Civil Society’s Care and Creativity in South Africa’s Covid storm
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Covid-19 amplified the seismic rumblings of South Africa’s divided society. Out of the limelight and away from corruption scandals, a vast network of civil society organisations mobilised as the pandemic approached. They harnessed the thunder, directing attention to people who are usually not seen or heard – compelling the nation to take a long, hard look at itself.
Television news – which has played a crucial role in the world’s most momentous events, from wars and royal weddings to mankind’s first steps on the moon – is in the midst of a digital-fueled revolution. In the early years, TV news was monopolised by large corporations and state broadcasters, who controlled what went on air and when. Then technological advances in the 1980s enabled billionaires like Ted Turner and Rupert Murdoch to muscle in and beam 24-hour news channels across the world via cable and satellite.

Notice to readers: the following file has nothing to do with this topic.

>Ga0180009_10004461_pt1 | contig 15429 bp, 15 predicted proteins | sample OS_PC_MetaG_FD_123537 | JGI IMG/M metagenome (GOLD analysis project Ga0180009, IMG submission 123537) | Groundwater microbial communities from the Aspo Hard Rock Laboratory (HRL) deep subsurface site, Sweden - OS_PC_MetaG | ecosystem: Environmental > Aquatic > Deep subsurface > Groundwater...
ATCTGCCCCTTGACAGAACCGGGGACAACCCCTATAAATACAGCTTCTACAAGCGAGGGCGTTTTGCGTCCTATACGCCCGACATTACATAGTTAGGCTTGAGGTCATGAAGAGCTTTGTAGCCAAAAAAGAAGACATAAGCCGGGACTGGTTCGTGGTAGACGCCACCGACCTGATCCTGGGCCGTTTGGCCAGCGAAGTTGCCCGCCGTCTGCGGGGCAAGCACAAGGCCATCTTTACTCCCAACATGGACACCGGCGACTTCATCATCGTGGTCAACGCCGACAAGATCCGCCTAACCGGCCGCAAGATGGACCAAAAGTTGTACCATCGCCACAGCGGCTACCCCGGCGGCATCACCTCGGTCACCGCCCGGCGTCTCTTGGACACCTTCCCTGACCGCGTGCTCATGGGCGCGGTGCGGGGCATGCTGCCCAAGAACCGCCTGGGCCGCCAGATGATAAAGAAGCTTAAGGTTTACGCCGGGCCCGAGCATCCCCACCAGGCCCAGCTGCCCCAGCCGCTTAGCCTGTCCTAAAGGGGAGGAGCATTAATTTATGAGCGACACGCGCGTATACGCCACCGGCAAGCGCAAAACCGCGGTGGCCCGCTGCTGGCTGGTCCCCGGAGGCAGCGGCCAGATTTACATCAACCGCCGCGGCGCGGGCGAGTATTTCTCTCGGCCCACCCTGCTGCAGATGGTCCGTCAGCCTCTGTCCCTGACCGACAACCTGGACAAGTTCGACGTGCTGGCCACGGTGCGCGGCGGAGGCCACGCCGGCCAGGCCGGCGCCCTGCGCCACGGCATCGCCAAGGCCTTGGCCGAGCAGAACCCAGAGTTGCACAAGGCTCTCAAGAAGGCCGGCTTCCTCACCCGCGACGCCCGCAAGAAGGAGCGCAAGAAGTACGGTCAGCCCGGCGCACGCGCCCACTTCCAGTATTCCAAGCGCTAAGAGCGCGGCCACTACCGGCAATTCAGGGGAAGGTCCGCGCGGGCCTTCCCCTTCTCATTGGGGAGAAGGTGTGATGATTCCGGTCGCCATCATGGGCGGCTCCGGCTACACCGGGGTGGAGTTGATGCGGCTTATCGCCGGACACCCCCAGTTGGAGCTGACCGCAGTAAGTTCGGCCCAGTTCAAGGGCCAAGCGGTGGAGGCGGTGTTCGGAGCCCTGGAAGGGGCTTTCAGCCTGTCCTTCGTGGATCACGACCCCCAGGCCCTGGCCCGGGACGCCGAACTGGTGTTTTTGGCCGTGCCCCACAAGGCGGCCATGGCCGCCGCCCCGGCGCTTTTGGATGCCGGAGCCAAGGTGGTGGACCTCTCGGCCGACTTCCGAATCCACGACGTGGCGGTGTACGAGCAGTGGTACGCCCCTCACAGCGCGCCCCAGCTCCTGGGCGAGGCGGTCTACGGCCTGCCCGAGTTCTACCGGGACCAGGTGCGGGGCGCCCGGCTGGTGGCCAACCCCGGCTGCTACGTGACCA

Growing up in the Eastern Cape Province of South Africa in the 1950’s and 1960’s the emphasis on the way of life was completely different to the present day some nearly 70 years later.
He writes of his reminiscences of his school days and especially his involvement in sport which was compulsory. Many of life’s lessons were learnt young on the rugby or cricket fields.